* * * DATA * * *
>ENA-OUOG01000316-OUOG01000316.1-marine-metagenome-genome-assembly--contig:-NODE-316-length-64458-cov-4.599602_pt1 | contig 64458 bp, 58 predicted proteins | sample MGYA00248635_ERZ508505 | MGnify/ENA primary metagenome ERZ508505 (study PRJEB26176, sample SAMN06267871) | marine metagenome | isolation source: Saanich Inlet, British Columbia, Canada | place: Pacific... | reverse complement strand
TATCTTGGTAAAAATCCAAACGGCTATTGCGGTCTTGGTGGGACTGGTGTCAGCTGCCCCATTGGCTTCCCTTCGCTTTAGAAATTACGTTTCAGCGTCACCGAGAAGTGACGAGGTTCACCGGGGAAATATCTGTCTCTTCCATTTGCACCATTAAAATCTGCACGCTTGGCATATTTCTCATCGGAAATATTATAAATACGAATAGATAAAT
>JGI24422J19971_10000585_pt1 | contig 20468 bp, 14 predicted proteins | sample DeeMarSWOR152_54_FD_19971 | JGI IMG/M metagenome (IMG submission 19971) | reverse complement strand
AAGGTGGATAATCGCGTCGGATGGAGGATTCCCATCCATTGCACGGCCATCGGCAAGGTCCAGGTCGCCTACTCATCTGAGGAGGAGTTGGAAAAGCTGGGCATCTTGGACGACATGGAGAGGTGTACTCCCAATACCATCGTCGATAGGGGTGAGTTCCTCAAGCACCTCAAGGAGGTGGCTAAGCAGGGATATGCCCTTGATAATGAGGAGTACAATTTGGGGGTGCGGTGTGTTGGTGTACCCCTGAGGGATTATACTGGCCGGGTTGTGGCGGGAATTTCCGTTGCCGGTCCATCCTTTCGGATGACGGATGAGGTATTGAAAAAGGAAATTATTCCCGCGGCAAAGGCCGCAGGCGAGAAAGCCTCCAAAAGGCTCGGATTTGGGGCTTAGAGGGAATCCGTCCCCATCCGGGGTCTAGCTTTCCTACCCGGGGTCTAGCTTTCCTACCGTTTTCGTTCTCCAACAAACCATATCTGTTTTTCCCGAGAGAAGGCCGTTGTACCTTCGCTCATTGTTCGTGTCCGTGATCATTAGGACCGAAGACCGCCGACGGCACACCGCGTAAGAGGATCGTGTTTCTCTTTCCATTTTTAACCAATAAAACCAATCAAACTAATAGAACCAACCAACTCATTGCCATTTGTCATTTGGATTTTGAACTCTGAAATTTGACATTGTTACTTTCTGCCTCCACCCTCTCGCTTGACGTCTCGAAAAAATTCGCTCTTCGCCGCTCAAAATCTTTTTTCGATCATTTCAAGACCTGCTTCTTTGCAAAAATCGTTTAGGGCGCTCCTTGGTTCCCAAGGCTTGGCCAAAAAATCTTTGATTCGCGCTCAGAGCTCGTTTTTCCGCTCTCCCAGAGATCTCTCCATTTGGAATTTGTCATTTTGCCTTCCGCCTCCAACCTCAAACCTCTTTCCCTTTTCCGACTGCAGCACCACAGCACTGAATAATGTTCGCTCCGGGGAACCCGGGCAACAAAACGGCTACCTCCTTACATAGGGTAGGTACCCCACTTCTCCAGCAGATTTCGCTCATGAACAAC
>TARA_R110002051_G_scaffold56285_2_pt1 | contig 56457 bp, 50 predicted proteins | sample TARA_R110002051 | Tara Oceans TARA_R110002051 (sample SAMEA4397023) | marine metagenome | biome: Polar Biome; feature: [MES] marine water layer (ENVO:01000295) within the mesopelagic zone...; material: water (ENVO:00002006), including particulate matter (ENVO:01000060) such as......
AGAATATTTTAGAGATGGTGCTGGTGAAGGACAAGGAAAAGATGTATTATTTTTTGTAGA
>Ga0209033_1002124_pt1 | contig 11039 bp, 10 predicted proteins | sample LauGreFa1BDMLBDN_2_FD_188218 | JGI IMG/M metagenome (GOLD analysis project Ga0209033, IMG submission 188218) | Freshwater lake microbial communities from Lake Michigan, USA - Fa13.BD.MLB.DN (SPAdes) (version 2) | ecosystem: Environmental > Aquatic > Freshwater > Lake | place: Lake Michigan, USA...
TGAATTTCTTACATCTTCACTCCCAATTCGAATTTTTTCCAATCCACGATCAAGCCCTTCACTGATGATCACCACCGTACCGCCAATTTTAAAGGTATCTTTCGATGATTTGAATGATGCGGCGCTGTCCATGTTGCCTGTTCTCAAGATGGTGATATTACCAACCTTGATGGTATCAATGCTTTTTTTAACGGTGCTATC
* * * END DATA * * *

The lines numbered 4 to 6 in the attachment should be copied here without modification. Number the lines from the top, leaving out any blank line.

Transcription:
AAGGTGGATAATCGCGTCGGATGGAGGATTCCCATCCATTGCACGGCCATCGGCAAGGTCCAGGTCGCCTACTCATCTGAGGAGGAGTTGGAAAAGCTGGGCATCTTGGACGACATGGAGAGGTGTACTCCCAATACCATCGTCGATAGGGGTGAGTTCCTCAAGCACCTCAAGGAGGTGGCTAAGCAGGGATATGCCCTTGATAATGAGGAGTACAATTTGGGGGTGCGGTGTGTTGGTGTACCCCTGAGGGATTATACTGGCCGGGTTGTGGCGGGAATTTCCGTTGCCGGTCCATCCTTTCGGATGACGGATGAGGTATTGAAAAAGGAAATTATTCCCGCGGCAAAGGCCGCAGGCGAGAAAGCCTCCAAAAGGCTCGGATTTGGGGCTTAGAGGGAATCCGTCCCCATCCGGGGTCTAGCTTTCCTACCCGGGGTCTAGCTTTCCTACCGTTTTCGTTCTCCAACAAACCATATCTGTTTTTCCCGAGAGAAGGCCGTTGTACCTTCGCTCATTGTTCGTGTCCGTGATCATTAGGACCGAAGACCGCCGACGGCACACCGCGTAAGAGGATCGTGTTTCTCTTTCCATTTTTAACCAATAAAACCAATCAAACTAATAGAACCAACCAACTCATTGCCATTTGTCATTTGGATTTTGAACTCTGAAATTTGACATTGTTACTTTCTGCCTCCACCCTCTCGCTTGACGTCTCGAAAAAATTCGCTCTTCGCCGCTCAAAATCTTTTTTCGATCATTTCAAGACCTGCTTCTTTGCAAAAATCGTTTAGGGCGCTCCTTGGTTCCCAAGGCTTGGCCAAAAAATCTTTGATTCGCGCTCAGAGCTCGTTTTTCCGCTCTCCCAGAGATCTCTCCATTTGGAATTTGTCATTTTGCCTTCCGCCTCCAACCTCAAACCTCTTTCCCTTTTCCGACTGCAGCACCACAGCACTGAATAATGTTCGCTCCGGGGAACCCGGGCAACAAAACGGCTACCTCCTTACATAGGGTAGGTACCCCACTTCTCCAGCAGATTTCGCTCATGAACAAC
>TARA_R110002051_G_scaffold56285_2_pt1 | contig 56457 bp, 50 predicted proteins | sample TARA_R110002051 | Tara Oceans TARA_R110002051 (sample SAMEA4397023) | marine metagenome | biome: Polar Biome; feature: [MES] marine water layer (ENVO:01000295) within the mesopelagic zone...; material: water (ENVO:00002006), including particulate matter (ENVO:01000060) such as......
AGAATATTTTAGAGATGGTGCTGGTGAAGGACAAGGAAAAGATGTATTATTTTTTGTAGA